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Burglary Offences

AFG LAW have a team of experienced criminal law experts who can help you if you have been accused of committing a burglary offence. Criminal law can sometimes be complex and difficult to fully understand – we can help you make sense of the charges against you, evaluate the evidence and advise how to proceed.


The offence of burglary is defined under Section 9 of the Theft Act 1968 which provides details for two separate variants of the offence. These are as follows:
1.    if a person enters a building or a part of a building as a trespasser with intent to steal, inflict grievous bodily harm or do unlawful damage to the building or anything in it (intent present from the start)
2.    if having entered a building or part of a building as a trespasser an individual attempts to steal anything in the building or inflicts or attempts to inflict grievous bodily harm on any person in the building (intent develops after entry)

What is required to be established in order to be convicted of burglary?

The following elements need to be shown to be present in order to convict the offender of burglary:
·         the person gains entry
·         to a building or part of a building
·         they do so as a trespasser (without authority)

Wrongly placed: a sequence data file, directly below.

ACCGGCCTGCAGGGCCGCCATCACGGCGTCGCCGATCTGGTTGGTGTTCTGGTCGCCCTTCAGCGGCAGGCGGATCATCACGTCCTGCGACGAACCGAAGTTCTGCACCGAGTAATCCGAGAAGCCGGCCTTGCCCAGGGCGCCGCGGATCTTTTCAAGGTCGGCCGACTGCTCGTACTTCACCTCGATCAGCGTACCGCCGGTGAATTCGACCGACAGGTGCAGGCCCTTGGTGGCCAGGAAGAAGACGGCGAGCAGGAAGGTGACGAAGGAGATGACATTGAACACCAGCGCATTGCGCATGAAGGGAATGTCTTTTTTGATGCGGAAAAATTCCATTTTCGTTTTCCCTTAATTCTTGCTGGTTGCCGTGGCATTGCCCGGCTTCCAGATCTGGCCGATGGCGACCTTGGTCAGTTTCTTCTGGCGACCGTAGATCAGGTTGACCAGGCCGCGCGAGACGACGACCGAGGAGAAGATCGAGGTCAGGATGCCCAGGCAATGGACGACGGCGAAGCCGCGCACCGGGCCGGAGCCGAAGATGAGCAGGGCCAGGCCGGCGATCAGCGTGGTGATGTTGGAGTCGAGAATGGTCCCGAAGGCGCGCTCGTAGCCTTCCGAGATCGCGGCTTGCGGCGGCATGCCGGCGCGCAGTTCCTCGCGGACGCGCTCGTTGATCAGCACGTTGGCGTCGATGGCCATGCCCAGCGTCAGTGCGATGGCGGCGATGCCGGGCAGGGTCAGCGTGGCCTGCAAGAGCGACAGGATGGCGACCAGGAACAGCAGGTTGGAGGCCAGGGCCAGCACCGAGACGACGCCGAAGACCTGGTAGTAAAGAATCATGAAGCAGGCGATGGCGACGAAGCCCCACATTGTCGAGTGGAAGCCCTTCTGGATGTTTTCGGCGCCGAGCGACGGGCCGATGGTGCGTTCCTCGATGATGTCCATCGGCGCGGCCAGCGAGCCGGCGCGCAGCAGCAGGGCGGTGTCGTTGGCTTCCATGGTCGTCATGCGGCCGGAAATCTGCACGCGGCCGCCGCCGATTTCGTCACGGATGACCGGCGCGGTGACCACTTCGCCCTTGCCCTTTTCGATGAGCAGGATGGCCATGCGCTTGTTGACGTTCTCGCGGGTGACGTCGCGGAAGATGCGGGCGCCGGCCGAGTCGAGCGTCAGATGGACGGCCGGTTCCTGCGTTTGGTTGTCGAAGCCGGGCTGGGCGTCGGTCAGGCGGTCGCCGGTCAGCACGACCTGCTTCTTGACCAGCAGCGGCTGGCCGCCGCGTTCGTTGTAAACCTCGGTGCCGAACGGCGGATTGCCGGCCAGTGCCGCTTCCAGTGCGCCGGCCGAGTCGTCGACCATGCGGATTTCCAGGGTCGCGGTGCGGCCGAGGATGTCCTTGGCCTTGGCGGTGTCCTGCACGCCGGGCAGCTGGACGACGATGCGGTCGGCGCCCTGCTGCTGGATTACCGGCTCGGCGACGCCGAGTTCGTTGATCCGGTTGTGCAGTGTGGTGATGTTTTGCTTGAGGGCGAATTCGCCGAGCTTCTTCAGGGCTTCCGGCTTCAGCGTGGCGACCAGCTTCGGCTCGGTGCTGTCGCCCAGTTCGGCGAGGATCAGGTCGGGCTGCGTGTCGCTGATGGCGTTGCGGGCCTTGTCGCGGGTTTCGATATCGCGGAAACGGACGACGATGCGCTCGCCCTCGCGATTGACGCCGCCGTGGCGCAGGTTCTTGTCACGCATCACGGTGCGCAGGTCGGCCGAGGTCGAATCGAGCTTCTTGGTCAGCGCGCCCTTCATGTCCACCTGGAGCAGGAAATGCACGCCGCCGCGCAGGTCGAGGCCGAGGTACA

·         they do so with intent

The term ‘building’ legally includes inhabited vehicles or vessels. This means that motor homes, caravans and houseboats will be protected, even if they are temporarily unoccupied.

The intent to commit the crime must be established beyond a reasonable doubt. If the defendant enters premises to regain property which he honestly believes he is entitled to take he may be acquitted.

What is the likely sentence of someone convicted of burglary?

The maximum sentence under Section 9 of the Theft Act that a person convicted of burglary will receive is as follows:

  • 14 years – where the offence was committed in a dwelling
  • 10 years – where the offence was committed in any other buildings

A minimum three year prison sentence for a third domestic burglary conviction is mandatory under Section 4 of the Crime (Sentences) Act 1997 unless there are exceptional circumstances.

How can AFG LAW help me if I am charged with a burglary offence?

We can help you prepare your defence, represent you at trial and even help you with your appeal if it should be necessary. Should you be convicted, we can identify any appropriate mitigating factors or circumstances which may help to reduce your sentence or penalty.

Our criminal law solicitors can help you with your case and provide expert legal advice and representation throughout. If you’d like more information on burglary offences please email or ring 01204 377 600 – we’ll explain how AFG LAW’s criminal law specialists can help.

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